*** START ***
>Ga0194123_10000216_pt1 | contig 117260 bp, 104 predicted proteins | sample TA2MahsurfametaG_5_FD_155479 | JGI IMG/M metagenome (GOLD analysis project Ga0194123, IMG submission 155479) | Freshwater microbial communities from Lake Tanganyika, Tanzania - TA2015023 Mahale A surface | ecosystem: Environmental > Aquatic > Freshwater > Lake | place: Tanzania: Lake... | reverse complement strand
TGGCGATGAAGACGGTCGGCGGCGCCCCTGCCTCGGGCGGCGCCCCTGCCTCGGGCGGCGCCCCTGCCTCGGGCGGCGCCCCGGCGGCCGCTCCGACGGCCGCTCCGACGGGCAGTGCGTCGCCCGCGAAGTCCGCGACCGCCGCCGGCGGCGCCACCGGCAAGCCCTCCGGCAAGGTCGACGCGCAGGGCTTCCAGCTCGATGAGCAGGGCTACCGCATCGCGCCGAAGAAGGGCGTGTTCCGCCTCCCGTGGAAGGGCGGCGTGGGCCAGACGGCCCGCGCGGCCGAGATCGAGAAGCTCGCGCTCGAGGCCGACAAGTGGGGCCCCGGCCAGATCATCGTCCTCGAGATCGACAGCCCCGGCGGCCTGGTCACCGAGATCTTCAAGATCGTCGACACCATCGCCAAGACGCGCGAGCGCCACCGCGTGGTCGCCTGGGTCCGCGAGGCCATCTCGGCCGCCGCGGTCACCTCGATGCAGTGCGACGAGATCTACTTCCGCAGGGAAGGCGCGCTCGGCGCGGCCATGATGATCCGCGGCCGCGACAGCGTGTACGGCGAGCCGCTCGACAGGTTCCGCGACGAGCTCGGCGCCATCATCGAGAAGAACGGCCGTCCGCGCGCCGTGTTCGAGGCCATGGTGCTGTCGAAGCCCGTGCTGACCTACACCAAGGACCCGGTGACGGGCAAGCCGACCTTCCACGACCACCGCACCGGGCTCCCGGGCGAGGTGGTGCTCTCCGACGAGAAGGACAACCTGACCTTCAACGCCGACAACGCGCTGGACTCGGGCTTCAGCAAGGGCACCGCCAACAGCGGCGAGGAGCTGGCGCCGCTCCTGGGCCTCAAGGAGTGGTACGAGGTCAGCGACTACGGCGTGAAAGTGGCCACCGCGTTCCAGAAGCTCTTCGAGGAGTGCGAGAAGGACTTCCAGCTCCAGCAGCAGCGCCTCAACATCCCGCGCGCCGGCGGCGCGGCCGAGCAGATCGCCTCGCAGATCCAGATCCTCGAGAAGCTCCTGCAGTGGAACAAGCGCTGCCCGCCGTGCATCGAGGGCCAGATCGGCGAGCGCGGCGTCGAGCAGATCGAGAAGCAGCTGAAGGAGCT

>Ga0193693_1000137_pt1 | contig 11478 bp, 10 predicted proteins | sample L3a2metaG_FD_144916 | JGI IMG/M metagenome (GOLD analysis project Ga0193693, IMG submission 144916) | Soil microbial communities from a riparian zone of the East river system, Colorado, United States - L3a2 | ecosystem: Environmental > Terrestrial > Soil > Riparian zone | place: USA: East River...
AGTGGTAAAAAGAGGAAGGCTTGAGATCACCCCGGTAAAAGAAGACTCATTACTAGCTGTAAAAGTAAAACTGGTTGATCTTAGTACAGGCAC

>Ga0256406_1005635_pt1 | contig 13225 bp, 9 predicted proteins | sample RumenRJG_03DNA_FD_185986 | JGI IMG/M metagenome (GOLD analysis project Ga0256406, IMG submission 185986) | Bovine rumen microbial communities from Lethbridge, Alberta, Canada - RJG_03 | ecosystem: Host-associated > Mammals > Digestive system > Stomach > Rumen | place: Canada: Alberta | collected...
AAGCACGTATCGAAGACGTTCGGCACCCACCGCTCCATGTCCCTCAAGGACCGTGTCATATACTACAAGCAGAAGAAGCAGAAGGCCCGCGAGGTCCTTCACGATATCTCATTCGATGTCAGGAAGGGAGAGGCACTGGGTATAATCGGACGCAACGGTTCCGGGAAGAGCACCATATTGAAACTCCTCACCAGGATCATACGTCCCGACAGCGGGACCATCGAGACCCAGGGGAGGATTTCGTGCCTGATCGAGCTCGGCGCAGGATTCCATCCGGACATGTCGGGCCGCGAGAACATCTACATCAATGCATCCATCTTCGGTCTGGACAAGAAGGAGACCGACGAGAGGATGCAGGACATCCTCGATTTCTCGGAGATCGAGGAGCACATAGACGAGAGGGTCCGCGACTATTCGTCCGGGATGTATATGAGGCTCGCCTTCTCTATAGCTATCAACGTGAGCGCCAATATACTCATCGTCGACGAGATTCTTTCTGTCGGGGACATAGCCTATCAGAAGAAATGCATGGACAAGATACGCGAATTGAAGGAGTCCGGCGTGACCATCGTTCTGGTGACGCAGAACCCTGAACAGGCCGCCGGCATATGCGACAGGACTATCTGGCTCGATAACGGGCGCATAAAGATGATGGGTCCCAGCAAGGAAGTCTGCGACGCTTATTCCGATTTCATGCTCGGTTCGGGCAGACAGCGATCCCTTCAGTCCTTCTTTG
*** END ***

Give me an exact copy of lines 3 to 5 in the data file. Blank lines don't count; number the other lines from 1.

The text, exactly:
>Ga0193693_1000137_pt1 | contig 11478 bp, 10 predicted proteins | sample L3a2metaG_FD_144916 | JGI IMG/M metagenome (GOLD analysis project Ga0193693, IMG submission 144916) | Soil microbial communities from a riparian zone of the East river system, Colorado, United States - L3a2 | ecosystem: Environmental > Terrestrial > Soil > Riparian zone | place: USA: East River...
AGTGGTAAAAAGAGGAAGGCTTGAGATCACCCCGGTAAAAGAAGACTCATTACTAGCTGTAAAAGTAAAACTGGTTGATCTTAGTACAGGCAC

>Ga0256406_1005635_pt1 | contig 13225 bp, 9 predicted proteins | sample RumenRJG_03DNA_FD_185986 | JGI IMG/M metagenome (GOLD analysis project Ga0256406, IMG submission 185986) | Bovine rumen microbial communities from Lethbridge, Alberta, Canada - RJG_03 | ecosystem: Host-associated > Mammals > Digestive system > Stomach > Rumen | place: Canada: Alberta | collected...